Community Power! Elect Hugo Soto-Martinez!

I live in the most corrupt city in the United States, Los Angeles. A quarter of our city council is either in prison or under investigation. The way you get elected to the city council here is to take money from developers and real estate financiers. Once you get in office you serve those interests. Between elections you fix the occasional pothole and show up for photo ops when there’s a new star on the Walk of Fame. Meanwhile, income inequality, unafordable housing, homelessness, and traffic deaths have increased.

Nobody epitomizes this status quo and lack of vision more than my city current councilman Mitch O’Farrell. In the nine years he’s sat on the city council he’s failed to advocate for housing and services for the homeless and instead has pursued a discredited policy of criminalizing poverty. Instead of pushing for safer streets for pedestrians and cyclists he’s failed to implement even modest improvements and, as a result, our streets are grim, high speed traffic sewers. He and his staff fill their hours by serving the interests of a parasitic class of real estate investors, bloated non-profits and lobbyists who are his patrons.

Thankfully we have a chance to change things for the better by electing Hugo Soto-Martinez for council district 13. Hugo is the son of street vendors and has spent the last fifteen years as an organizer for UNITE HERE Local 11, a union of hotel, warehouse and food service workers. Once elected Hugo will represent the interests of ordinary working people. He supports building social housing, jobs programs and making our streets safer for everyone. You can read more about his platform on his website.

Electing Hugo is just the beginning. There’s a lot of work to do to turn this city around. Thankfully, more people are starting to pay attention to local elections. You can help out by going to my fundraising page for Hugo and chipping in a few dollars.

Wherever you are you can be a part of change at the local level. I believe that Hugo is a great model for community power. Let’s take Los Angeles back by electing Hugo in June!

A Low-Tech Experiment in Growing Oyster Mushrooms

My furniture making hobby produces a mountain of sawdust and wood chips. Some of it I give to neighbors who have cabins with composting toilets. A lot of it I have to throw out.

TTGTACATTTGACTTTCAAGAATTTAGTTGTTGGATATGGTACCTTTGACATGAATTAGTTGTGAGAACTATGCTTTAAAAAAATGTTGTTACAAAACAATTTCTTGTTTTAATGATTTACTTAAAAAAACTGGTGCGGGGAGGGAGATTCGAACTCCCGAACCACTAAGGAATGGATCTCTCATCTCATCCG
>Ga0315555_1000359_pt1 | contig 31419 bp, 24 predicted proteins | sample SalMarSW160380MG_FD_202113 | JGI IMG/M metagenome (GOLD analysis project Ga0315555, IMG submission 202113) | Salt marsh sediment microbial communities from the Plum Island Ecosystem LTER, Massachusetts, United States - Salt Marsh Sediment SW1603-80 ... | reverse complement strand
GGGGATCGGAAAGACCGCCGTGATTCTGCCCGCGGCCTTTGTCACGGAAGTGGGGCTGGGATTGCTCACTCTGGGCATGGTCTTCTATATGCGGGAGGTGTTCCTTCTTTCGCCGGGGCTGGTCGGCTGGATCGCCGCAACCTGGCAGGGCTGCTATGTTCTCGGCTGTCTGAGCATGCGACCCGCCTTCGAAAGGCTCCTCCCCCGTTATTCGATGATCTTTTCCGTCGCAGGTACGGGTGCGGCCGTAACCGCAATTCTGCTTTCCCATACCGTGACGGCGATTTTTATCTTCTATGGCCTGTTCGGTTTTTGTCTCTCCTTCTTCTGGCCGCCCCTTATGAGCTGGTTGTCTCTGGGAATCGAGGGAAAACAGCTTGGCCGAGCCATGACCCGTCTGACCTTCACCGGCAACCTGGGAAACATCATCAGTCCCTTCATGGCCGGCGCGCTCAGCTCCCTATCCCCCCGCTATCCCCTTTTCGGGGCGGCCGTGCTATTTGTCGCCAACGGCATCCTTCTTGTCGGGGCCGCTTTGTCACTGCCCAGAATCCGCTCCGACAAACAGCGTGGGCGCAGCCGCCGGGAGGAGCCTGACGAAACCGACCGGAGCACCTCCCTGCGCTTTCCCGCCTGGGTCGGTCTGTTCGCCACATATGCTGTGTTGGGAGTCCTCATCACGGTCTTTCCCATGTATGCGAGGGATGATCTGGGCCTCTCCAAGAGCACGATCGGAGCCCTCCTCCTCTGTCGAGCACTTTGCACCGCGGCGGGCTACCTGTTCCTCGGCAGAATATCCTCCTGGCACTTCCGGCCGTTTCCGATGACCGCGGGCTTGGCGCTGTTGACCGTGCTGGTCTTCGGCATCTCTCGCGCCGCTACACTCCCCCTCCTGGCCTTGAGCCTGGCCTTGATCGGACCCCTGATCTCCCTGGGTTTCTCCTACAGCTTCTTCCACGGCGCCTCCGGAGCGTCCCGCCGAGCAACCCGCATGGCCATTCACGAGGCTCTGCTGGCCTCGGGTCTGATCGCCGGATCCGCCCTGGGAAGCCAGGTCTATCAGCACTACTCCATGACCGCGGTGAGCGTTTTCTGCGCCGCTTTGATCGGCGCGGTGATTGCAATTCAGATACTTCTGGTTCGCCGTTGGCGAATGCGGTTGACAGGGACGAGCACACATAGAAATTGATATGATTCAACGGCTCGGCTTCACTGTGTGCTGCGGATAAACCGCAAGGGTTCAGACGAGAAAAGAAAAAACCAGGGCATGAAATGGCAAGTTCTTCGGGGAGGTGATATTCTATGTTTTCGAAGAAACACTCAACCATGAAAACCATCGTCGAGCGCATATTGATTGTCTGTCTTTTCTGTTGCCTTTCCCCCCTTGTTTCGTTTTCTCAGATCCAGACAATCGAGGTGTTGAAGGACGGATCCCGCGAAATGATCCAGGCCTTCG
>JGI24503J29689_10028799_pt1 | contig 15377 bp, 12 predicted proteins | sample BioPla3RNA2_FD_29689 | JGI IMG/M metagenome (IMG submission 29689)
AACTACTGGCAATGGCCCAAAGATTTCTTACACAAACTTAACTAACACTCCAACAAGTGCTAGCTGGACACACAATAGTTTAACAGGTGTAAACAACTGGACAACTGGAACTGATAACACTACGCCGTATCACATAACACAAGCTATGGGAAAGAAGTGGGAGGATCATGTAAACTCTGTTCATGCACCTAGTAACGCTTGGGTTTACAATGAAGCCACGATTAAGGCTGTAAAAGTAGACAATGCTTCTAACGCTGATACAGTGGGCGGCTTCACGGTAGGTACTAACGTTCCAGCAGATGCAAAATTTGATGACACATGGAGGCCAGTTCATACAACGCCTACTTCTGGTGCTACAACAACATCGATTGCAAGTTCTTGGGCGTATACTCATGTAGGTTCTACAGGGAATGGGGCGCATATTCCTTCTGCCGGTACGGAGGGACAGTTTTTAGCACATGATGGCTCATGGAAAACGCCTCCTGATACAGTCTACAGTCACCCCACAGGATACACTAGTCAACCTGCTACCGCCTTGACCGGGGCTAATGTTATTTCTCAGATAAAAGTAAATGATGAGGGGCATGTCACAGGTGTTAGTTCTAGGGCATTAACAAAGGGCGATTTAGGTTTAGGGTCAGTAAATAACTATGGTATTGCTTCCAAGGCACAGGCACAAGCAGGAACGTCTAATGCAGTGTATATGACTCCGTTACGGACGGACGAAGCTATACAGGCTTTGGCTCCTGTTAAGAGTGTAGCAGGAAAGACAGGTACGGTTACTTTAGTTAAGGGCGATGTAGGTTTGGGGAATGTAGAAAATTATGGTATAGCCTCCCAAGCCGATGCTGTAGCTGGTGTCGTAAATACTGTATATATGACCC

A few months ago a light bulb went off. I mostly produce oak sawdust which just happens to be one of the ideal substrates for growing mushrooms. While I love looking at mushrooms and attending lectures about mushrooms via the Los Angeles Mycological Society, I don’t know anything about growing them and my two previous attempts were complete failures.

Techniques for growing mushroom range from simple to extremely high tech. For this experiment I wanted to try the simplest method I could find that would not require buying equipment, plastic bags or maintaining a temperature and humidity controlled indoor environment. Put simply, I wanted to try growing mushrooms outdoors on oak sawdust in Southern California, a region not known for growing mushrooms.

I asked a few friends who know much more about growing mushrooms than I do. They all suggested trying oyster mushrooms since this species easily out-competes molds and other organisms that try to colonize the substrate.

I ordered a four pound bag of blue oyster grain spawn from North Spore. Following the instructions on Fresh Cap Mushroom’s YouTube channel, I poked 1/4 inch holes in the sides of a five gallon bucket and 1/8 inch holes in the bottom to drain excess water. The white oak I used mostly came out my planer and jointer, both of which produce thin chips of wood that get sucked up by my dust collector.

On January 4th, I put the chips in a plastic bin and soaked them in boiling water to pasteurize them and give the oyster mushroom spawn a better chance of growing. I let the wood chips soak overnight. The next day I squeezed excess water out of the chips and put them in my holey (holy?) bucket, alternating layers of wood chips and spawn. I placed the bucket outside under the dense shade of our avocado tree. You can also, by the way, use straw instead of wood chips.

By January 18th the oyster mushrooms were “pinning,” that is, beginning to fruit out of the 1/4 inch holes. On January 27th, I harvested my first cluster of mushrooms. I can report that blue oyster mushrooms are delicious, with a concentrated umami/super-mushroomy flavor.

One curious thing: the mushrooms I harvested look more like the Italian Oyster mushrooms that North Spore sells, so I wonder if a mix-up happened. I’ve written North Spore for a clarification. [Editors note: North Spore got back to me and they say that these are blue oyster and the the Italian oyster has a wavier cap.]

This was my third and only successful attempt at growing mushrooms. The spawn cost $28 and I’ve harvested about 2 pounds of mushrooms so I can’t call this experiment a financial success just yet, though it looks like I might get a second flush out of the bucket. Financial considerations aside, the mushrooms were so delicious that I am definitely going to try this experiment again. Towards that end I’m taking a class this month with mushroom expert Peter McCoy.

Working backwards to the more involved processes of growing your own spawn and developing your own strains is, I’m guessing, the best way to make this more sustainable. I may try growing some pink oyster mushrooms, though I’ve heard mixed reports about flavor. McCoy is sending us home with kits so I’ll report back on how those grow.